“I've been working on really being a combo guard — a guy that
can use pick-and-rolls and make reads and just really making the
right decision every time, a lot of basketball IQ things,”
Brockington said. “And then, just knocking down threes... I've been
working a ton and I'm looking to show everybody that I can knock
down threes off the kick-out and off the pick-and-roll and off the
dribble. I've been working extremely hard on that, and it's been
“I mean, [the mid-range] is an underappreciated part of the
game. But a lot of analytics guys will tell you that it's
inefficient, and that's probably true for most guys. That's just
not the case with me. I feel like when I take mid-rangers, I create
enough space horizontally and vertically to be able to get a clean
Despite spending five years in college, Brockington is only 22
years old because he graduated from high school early. Possessing
that much experience at his age, he considers it an advantage. At
the same time, Brockington says age doesn’t have to do with his
ability to play the game, pick up new information and improve as a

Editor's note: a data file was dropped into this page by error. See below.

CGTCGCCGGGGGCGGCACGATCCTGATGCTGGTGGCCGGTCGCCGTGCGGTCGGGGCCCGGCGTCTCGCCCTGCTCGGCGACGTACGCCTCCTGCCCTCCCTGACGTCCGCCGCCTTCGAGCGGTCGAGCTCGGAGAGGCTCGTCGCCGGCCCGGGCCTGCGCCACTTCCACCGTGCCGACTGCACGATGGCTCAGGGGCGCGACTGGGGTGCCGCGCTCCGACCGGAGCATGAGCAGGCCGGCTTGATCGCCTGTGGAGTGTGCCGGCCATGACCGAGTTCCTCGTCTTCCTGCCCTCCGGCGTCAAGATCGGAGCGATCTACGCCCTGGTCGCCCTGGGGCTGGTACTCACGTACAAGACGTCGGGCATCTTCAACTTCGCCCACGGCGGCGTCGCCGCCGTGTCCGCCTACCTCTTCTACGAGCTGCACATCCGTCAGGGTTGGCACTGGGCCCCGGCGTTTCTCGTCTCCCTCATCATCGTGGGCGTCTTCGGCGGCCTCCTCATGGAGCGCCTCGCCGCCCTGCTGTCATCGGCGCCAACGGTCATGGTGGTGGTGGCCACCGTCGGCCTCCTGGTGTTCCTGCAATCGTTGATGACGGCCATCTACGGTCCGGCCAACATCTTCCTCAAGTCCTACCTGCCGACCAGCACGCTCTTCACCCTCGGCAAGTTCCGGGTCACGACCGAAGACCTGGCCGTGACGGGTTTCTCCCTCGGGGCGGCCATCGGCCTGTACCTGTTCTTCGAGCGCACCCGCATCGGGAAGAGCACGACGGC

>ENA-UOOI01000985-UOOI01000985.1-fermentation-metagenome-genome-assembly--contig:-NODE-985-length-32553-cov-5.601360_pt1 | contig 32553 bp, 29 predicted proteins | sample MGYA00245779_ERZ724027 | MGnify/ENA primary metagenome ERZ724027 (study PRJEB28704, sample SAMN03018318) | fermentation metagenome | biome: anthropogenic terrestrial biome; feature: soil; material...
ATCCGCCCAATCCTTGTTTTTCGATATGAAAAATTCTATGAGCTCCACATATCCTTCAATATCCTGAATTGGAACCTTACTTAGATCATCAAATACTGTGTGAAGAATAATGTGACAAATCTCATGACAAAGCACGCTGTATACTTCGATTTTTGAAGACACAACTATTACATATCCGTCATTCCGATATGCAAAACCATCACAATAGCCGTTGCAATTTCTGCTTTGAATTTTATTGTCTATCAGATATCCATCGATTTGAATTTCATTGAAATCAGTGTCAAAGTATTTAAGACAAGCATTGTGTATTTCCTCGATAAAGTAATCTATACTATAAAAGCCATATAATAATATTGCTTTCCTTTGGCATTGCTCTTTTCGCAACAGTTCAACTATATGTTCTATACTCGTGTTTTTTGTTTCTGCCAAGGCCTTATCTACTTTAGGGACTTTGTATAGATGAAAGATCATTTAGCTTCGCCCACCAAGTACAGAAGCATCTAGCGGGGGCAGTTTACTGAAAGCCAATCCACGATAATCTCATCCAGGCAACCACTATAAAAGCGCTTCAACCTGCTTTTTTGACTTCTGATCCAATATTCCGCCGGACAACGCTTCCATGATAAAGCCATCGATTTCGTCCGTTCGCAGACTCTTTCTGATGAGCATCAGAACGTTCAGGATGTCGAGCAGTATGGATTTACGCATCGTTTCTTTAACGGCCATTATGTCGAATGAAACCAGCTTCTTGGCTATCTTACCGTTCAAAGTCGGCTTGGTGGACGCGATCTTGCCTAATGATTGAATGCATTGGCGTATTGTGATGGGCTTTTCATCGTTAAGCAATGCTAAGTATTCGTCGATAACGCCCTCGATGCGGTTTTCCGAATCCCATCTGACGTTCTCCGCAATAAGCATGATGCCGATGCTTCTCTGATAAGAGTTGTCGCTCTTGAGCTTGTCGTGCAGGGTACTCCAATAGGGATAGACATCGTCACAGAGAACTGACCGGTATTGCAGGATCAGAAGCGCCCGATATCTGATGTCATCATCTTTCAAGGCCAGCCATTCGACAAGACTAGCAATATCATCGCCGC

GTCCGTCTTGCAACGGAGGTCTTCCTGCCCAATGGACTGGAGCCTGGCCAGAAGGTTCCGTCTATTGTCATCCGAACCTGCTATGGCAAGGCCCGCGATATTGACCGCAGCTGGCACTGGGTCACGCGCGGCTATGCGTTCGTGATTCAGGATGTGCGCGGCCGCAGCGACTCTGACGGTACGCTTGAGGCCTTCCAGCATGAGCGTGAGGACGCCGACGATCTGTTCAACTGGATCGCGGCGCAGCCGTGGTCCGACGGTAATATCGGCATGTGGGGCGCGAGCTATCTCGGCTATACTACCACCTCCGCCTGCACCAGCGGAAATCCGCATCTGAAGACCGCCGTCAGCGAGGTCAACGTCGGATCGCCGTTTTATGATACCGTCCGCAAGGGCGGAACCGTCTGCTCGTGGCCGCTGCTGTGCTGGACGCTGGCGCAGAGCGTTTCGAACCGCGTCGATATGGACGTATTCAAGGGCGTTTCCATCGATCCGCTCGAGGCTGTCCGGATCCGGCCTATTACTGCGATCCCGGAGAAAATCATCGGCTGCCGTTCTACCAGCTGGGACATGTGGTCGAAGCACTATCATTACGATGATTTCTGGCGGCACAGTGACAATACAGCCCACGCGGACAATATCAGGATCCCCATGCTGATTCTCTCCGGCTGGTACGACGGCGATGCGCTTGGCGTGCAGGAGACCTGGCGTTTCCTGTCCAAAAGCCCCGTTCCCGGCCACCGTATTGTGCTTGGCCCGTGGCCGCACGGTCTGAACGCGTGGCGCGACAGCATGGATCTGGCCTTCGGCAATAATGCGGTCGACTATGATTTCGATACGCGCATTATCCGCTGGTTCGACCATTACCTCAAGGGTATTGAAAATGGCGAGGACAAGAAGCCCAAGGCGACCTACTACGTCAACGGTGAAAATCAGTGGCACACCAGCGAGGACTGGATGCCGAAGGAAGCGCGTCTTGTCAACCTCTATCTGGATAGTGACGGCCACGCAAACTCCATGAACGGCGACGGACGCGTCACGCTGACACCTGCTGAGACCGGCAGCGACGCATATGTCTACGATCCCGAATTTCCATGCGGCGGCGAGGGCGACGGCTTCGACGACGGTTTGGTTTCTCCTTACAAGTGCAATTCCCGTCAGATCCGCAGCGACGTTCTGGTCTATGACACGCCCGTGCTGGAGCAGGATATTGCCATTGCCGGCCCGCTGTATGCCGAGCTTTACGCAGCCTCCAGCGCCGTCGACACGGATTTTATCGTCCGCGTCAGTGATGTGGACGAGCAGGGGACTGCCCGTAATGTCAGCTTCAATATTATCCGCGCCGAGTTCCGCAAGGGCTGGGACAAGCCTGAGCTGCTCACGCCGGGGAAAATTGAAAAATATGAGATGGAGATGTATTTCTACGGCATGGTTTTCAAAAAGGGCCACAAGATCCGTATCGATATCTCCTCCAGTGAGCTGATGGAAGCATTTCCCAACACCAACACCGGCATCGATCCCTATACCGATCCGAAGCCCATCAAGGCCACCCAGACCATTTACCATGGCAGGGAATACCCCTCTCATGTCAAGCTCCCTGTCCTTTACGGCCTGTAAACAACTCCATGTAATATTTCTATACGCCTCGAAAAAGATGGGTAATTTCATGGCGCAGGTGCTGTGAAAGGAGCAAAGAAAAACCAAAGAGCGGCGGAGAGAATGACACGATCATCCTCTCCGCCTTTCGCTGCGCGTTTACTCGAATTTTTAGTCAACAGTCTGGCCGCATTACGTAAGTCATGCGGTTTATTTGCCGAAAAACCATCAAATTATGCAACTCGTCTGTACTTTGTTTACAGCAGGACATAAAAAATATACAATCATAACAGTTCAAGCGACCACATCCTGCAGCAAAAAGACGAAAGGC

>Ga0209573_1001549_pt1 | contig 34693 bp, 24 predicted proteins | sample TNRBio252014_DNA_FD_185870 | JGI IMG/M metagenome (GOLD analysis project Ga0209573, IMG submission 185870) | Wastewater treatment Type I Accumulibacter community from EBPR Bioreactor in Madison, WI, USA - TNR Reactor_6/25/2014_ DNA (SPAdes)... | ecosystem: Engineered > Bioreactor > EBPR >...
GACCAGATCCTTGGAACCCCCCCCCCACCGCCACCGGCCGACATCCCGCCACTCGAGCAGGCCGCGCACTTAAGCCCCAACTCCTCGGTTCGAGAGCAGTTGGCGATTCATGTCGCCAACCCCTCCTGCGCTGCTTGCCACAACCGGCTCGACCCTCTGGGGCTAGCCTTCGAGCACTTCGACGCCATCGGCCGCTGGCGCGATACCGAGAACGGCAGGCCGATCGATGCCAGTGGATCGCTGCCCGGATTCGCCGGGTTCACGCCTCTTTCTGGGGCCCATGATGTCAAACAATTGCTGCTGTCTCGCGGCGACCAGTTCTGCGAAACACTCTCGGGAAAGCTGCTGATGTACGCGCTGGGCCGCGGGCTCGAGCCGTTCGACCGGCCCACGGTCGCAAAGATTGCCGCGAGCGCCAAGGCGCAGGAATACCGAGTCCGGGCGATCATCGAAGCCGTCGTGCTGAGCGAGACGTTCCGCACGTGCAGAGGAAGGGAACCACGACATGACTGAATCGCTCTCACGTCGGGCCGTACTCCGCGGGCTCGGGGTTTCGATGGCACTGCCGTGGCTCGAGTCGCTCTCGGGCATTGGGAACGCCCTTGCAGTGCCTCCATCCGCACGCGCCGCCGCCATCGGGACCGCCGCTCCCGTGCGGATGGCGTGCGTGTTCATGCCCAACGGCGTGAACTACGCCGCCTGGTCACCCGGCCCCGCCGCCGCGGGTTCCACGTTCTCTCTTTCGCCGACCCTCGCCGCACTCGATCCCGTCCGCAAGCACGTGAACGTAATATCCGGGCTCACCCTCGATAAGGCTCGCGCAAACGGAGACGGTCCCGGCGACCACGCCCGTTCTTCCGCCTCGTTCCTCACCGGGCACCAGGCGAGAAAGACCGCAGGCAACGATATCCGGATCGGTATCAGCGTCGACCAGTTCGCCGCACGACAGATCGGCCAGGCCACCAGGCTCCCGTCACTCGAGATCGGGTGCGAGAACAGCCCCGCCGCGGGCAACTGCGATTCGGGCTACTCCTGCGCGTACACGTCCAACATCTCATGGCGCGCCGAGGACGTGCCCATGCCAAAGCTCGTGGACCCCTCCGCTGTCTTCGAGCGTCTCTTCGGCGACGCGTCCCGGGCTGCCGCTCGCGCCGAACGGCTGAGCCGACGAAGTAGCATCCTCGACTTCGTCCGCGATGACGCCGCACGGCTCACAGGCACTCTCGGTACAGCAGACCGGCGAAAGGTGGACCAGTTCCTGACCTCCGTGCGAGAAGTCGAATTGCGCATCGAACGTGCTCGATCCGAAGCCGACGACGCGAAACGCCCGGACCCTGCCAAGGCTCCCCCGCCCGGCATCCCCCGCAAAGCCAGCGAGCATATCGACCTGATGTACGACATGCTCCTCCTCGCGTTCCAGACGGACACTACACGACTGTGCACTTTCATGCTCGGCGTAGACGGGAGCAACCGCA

“My experience in college has really taught me about consistency
and taught me what hard work can do, and it's really about the
preparation leading into everything,” Brockington said. “Games are
won way before that time comes. Games are won in the offseason.
Games are won in the film room. Games are won in pregame
shootaround. So those are things I'll always have with
“It hasn't been a typical college journey, but one thing that's
remained the same is everywhere I go, I put my head down and work.
I went out there, I produced and I was out there trying to
For Brockington, growing up in Philadelphia, he’d always attend
his father Antoine’s rec-league games and hear stories about him.
Antoine was a hell of a pro in his own right, achieving tremendous
success overseas after an impressive career at Coppin State, where
he won the 1997-98 MEAC Player of the Year award — and Izaiah
looked up to him proudly.
Now, as the pre-draft process begins, it’s Izaiah Brockington’s
time to carve his own path and make him proud.